CWD Detected at Gillespie County Deer Breeding Facility

Chronic Wasting Disease (CWD) was discovered at a deer ranching facility in Gillespie County.

The Texas Parks and Wildlife Department (TPWD) and Texas Animal Health Commission (TAHC) are working collaboratively to determine the source and extent of the first positive detection of the disease in this county.

Following identification of a white-tailed deer mortality at the scene, tissue samples from the yearling male were submitted by the deer-breeding facility as part of a mandatory monitoring program for the MDC.

Immediate action was taken to secure all deer at the facility and plans to conduct further CWD investigations are underway. Other breeding facilities that have received deer or shipped deer to this facility in the past five years have been identified and placed under movement restrictions.

“Response personnel are working diligently to conduct epidemiological investigations, but the nature of the disease makes definitive conclusions difficult to determine,” said TAHC state veterinarian Dr. Andy Schwartz. “The incubation period for CWD can stretch for years, creating challenges in disease detection and management.”

Animal health and wildlife officials will investigate to determine the extent of the disease in the facility and to mitigate risk to Texas CWD-susceptible species. Early detection of CWD can help mitigate the spread of the disease.

“The discovery of CWD in this breeding facility is an unfortunate situation that TPWD and TAHC take very seriously,” said John Silovsky, Director of TPWD’s Wildlife Division. “Both agencies will respond appropriately to this question to protect the state’s susceptible species from further exposure to the disease.”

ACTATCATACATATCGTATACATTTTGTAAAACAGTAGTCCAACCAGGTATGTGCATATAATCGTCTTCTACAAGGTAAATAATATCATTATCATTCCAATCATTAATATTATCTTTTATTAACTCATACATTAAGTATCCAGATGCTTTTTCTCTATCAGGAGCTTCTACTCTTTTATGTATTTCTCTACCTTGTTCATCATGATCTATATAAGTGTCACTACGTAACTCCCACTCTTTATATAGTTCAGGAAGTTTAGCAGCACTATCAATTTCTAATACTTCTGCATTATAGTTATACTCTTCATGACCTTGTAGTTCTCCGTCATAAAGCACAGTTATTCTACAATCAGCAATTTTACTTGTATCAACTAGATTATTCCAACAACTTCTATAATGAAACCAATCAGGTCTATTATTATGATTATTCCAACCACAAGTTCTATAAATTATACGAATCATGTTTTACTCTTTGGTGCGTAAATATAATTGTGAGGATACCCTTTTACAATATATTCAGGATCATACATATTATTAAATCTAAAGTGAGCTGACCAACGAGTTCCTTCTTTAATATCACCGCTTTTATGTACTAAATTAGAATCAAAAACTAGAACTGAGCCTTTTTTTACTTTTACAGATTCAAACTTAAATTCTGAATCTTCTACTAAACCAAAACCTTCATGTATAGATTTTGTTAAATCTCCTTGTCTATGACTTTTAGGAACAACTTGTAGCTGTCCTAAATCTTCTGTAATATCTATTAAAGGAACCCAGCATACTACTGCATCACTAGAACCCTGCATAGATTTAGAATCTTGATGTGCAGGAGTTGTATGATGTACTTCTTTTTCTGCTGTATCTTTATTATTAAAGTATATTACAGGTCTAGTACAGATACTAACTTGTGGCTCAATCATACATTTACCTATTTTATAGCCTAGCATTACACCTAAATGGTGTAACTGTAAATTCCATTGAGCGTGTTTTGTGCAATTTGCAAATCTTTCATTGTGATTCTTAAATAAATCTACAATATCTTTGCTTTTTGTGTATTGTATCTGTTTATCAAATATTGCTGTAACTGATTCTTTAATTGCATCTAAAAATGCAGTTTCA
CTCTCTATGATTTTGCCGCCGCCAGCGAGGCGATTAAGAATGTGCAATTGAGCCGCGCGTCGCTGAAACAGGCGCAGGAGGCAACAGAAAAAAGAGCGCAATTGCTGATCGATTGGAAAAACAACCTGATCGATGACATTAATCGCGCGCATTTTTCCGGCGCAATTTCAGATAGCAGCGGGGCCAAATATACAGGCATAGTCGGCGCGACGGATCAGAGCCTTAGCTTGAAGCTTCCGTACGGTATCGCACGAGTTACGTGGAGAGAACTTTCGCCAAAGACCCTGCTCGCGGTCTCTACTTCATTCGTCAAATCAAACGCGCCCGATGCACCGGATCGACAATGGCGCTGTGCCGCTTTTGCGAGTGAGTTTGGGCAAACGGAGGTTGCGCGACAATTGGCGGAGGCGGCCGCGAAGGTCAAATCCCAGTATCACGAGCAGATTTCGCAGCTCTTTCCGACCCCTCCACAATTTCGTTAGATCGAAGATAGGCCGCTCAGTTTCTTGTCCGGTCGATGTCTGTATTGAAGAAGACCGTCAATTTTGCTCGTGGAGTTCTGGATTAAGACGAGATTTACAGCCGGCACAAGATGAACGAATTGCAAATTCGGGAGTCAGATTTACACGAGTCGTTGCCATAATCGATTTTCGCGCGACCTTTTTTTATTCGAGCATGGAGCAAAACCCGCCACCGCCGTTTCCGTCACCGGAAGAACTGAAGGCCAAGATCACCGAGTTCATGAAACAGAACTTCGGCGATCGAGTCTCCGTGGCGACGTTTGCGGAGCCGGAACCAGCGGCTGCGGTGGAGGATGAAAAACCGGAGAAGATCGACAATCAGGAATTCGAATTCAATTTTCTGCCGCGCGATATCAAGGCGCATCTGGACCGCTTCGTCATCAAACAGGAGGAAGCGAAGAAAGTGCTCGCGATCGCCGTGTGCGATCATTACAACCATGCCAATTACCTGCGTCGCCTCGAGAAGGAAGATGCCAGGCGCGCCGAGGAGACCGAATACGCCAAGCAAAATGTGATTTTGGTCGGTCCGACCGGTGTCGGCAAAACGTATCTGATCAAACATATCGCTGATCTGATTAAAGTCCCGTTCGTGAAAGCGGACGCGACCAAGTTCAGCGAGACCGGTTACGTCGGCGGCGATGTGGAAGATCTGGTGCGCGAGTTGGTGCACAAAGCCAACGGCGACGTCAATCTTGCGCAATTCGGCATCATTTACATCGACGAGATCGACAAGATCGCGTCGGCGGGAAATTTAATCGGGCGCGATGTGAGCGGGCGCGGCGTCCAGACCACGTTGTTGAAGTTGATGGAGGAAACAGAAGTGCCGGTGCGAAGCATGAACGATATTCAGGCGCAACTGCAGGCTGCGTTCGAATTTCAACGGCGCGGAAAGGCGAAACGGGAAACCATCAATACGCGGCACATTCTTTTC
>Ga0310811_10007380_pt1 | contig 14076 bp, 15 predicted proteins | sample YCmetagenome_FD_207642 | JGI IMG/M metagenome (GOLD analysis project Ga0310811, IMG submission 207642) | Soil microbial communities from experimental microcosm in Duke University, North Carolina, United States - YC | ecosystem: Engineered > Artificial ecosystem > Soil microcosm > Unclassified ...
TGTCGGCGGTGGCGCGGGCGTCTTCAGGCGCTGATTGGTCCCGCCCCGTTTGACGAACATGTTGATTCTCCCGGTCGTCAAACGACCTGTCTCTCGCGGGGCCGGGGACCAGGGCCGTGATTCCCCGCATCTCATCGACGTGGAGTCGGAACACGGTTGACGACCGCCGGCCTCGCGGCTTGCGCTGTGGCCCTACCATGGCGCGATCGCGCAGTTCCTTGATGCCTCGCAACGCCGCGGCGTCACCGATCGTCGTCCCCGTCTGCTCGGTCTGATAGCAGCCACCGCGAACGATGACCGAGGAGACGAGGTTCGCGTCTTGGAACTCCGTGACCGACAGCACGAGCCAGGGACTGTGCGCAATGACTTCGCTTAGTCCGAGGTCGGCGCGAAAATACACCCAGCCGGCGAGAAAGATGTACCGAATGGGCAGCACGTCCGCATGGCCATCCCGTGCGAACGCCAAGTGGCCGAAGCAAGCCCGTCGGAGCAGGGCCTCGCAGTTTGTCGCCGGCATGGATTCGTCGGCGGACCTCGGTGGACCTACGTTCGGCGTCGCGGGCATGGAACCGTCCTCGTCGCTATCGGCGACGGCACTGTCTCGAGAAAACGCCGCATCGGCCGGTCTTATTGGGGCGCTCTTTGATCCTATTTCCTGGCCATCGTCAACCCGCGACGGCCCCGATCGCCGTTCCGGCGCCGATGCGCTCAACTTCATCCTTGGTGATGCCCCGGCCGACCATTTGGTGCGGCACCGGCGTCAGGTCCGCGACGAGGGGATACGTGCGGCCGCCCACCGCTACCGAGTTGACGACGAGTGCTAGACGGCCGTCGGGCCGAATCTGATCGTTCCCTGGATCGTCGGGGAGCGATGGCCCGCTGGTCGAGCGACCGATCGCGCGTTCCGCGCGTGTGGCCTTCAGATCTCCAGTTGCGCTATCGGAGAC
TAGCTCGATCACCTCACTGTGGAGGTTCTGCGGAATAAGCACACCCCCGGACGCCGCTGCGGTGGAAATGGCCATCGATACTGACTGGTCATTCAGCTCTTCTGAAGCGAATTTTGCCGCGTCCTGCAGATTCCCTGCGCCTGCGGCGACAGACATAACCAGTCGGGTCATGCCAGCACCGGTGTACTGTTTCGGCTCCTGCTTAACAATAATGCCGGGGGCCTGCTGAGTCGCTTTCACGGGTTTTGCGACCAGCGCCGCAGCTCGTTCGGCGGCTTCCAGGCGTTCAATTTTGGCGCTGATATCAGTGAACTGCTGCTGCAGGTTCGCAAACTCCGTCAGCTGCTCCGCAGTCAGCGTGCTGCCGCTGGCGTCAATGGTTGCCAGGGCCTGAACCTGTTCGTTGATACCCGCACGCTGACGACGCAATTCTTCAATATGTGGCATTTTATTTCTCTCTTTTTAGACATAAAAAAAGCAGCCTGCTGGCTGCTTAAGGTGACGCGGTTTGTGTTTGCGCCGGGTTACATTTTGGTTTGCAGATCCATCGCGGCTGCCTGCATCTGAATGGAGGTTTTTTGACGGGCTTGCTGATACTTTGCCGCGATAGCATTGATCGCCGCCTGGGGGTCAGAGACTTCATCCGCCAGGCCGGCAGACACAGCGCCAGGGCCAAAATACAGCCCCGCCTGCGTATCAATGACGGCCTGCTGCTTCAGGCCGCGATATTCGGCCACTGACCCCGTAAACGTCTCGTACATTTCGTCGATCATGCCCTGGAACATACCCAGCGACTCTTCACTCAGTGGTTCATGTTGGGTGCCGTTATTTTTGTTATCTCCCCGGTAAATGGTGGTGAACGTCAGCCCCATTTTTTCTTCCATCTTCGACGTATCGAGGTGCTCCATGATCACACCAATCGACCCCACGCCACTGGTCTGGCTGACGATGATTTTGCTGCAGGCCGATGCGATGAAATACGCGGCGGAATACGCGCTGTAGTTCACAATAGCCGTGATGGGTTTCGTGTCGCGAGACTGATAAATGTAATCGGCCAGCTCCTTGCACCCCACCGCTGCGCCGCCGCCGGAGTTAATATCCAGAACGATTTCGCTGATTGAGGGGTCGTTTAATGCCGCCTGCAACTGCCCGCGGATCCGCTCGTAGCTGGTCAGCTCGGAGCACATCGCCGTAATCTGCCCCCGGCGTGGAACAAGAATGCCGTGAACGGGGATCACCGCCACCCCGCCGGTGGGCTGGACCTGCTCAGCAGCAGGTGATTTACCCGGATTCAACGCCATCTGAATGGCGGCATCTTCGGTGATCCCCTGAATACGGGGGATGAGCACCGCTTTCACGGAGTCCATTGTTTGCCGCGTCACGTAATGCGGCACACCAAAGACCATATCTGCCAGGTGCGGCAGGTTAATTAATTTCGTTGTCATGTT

First recognized in 1967 in captive mule deer in Colorado, CWD has since been documented in captive and/or free-ranging deer in 30 states and three Canadian provinces.

To date, 376 captive or free-ranging cervids, including white-tailed deer, mule deer, red deer and elk, across 15 Texas counties have tested positive for CWD.

TPWD officials will work to delineate and establish a new zone in Gillespie County to be implemented later this fall.

Hunters in Surveillance and Containment Zones must meet requirements for submission of CWD Susceptible Harvested Species. TPWD will provide additional information to landowners and hunters in Gillespie County regarding CWD sampling locations and options for having their deer tested.

Hunters outside established surveillance and containment zones are encouraged to voluntarily submit their harvest for free testing at a control station before returning home. A map of TPWD checkpoints for all CWD areas is available on the TPWD website.

CWD is a fatal neurological disease found in certain deer, including deer, elk, moose and other members of the deer family. The disease is highly transmissible and can remain contagious in the landscape for several years. If left unmanaged, chronic wasting disease can have long-term impacts on the native deer herd and local economies.

Clinical signs may include gradual weight loss, stumbling or shaking with lack of coordination, excessive thirst, excessive drooling or urination, loss of appetite, grinding of teeth, abnormal head posture and/or droopy ears. These signs may not appear until long after the animals have been infected.

To date, there is no evidence that chronic wasting disease poses a risk to humans or non-cervids. However, as a precautionary measure, the US Centers for Disease Control and the World Health Organization recommend against eating meat from infected animals.

For more information on chronic wasting disease, visit the TPWD website or the TAHC website.